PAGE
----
Meet ''Six Feet Under'''s master mortician
As the gung-ho mortician Federico on HBO’s ”Six Feet Under” (Sundays, 9 p.m.), Freddy Rodriguez massages dead bodies, rebuilds mashed-in faces, and struggles to understand why his employers don’t appreciate him more. Off-screen, life is far less grim for the former hip-hop choreographer and father of two. EW.com talked to Rodriguez, 26, about naked not-so-dead people, why a flop TV show was his lucky charm, and the one episode that freaked him out.
Why do you think David and Nate still refuse to make Federico a partner?
Federico is like family, but he’s still an employee. So they embrace him and they dis him and keep trying to find a balance. It’s good, because we’re seeing Federico as much more human and flawed this year, which is true for all of the characters. But there will be a climax to Federico’s issues, I’ll tell you that much.
Since you’ve started working on the show, have you had more morbid thoughts?
I think we have a greater appreciation for life and our loved ones. But the pilot episode probably freaked us out the most. Richard Jenkins [Nathaniel Fisher] had to look over his own body in one scene, and they made one of these $20,000 silicone replicas that looked exactly like him. I just thought that was freaky. I know it’s fake, but you know what you’ll look like when you die.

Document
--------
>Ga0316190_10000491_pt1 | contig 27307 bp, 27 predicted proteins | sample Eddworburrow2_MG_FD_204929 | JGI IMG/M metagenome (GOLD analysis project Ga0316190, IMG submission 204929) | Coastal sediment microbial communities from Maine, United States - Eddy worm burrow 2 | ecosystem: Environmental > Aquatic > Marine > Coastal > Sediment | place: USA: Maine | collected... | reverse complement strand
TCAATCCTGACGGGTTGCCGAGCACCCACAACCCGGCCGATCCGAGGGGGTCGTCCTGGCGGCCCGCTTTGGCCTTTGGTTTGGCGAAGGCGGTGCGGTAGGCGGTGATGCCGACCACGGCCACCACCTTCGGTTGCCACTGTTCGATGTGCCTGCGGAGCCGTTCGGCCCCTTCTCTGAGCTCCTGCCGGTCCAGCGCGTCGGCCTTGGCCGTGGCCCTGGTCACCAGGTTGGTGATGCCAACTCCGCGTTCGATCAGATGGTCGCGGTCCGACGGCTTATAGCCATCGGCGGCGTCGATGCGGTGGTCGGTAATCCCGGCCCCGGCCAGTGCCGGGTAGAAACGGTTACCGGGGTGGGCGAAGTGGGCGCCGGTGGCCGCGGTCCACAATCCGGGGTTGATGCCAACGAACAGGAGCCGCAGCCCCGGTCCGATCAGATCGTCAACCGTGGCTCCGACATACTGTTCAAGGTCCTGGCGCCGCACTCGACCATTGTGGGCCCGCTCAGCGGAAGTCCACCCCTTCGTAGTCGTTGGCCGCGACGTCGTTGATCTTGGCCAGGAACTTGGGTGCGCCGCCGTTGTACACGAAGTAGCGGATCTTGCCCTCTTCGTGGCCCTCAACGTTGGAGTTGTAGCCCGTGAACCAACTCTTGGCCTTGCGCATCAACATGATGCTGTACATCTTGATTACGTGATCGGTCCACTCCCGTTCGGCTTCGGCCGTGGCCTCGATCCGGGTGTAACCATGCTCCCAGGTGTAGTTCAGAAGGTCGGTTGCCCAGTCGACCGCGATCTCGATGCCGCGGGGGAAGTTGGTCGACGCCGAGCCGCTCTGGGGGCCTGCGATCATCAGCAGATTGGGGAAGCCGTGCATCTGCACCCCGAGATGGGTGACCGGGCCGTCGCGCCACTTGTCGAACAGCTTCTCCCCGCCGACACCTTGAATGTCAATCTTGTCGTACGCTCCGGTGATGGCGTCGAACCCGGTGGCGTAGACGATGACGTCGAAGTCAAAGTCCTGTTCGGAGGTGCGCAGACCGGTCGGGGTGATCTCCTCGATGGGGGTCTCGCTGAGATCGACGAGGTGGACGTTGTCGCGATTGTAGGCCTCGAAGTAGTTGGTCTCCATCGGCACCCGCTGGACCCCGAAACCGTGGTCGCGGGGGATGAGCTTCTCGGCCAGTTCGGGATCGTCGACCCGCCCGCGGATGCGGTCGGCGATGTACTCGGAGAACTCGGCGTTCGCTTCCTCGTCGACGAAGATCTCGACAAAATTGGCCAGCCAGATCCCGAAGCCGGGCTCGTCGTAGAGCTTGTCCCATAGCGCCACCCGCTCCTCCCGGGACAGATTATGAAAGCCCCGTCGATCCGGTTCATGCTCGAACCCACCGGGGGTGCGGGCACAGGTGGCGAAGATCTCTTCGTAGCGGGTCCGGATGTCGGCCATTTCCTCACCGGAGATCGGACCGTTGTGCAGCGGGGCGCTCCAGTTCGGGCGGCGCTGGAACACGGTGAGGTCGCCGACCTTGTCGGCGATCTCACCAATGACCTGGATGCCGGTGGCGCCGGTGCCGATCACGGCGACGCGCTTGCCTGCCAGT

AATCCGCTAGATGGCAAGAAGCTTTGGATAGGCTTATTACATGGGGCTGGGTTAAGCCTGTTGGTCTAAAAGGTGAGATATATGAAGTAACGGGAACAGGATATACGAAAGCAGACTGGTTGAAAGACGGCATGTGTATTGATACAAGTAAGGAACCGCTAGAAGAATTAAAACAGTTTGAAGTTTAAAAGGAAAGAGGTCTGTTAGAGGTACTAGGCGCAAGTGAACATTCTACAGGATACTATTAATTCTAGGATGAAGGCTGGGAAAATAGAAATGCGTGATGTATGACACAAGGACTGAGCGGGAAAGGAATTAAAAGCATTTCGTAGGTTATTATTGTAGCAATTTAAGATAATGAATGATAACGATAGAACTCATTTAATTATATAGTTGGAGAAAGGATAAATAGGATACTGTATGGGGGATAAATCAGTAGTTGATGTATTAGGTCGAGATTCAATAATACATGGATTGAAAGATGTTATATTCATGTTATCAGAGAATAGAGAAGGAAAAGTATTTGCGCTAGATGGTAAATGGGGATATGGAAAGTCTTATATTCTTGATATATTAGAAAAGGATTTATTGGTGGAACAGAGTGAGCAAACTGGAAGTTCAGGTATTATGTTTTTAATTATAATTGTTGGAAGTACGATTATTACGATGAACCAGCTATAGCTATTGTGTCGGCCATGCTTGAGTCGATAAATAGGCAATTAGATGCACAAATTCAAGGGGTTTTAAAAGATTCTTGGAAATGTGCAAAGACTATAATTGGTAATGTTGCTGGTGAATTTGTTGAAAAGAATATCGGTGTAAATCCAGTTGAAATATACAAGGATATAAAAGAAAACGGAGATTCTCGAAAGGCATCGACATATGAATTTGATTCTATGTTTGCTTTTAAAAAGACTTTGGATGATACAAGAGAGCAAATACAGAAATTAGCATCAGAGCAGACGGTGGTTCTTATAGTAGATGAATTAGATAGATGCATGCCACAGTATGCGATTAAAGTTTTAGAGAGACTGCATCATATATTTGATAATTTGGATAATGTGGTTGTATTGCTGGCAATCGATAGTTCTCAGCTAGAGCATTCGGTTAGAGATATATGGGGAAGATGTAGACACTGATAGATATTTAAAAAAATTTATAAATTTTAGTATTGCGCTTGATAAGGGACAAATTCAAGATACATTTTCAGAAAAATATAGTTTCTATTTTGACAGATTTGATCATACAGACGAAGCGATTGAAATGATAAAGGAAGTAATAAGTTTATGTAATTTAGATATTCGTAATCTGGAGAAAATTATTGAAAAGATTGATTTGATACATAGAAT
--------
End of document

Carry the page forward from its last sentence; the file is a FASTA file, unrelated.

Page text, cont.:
When you don’t have a silicone replica on the table, how do cope with a naked extra?
We usually introduce ourselves and make them feel comfortable. A lot of times these people are just doing it to get their SAG card, so you feel bad. There was this one girl who had to be butt naked on the table, and we all felt so uncomfortable for her. We kept asking her if she wanted water or anything, and she kept saying she was fine. But still, every time she’d get up, we’d ask everyone to turn their backs.
Given that ”Six Feet” was Alan Ball’s first project following ”American Beauty,” did you have to fight for this role?
It’s funny, because the story behind this proved to me that fate is a real thing. Before ”American Beauty,” Alan was the executive producer of a show called ”Oh, Grow Up!” on ABC. I auditioned for a recurring role, and the part initially went to another guy. But at the last minute he dropped out to take a movie role, and I was cast as Deke. I was only on four of the 13 episodes that aired before the show was canceled. Then ”American Beauty” comes out, and shortly after that I get an invitation to a party at Alan’s house. I wasn’t a regular [on the series], so I didn’t think he even remembered me. But I go and have a great time, and three days later, I get a script in the mail for ”Six Feet Under.” After I got the role, Alan pulled me aside and said, ”I wrote this with you in mind.” I was floored.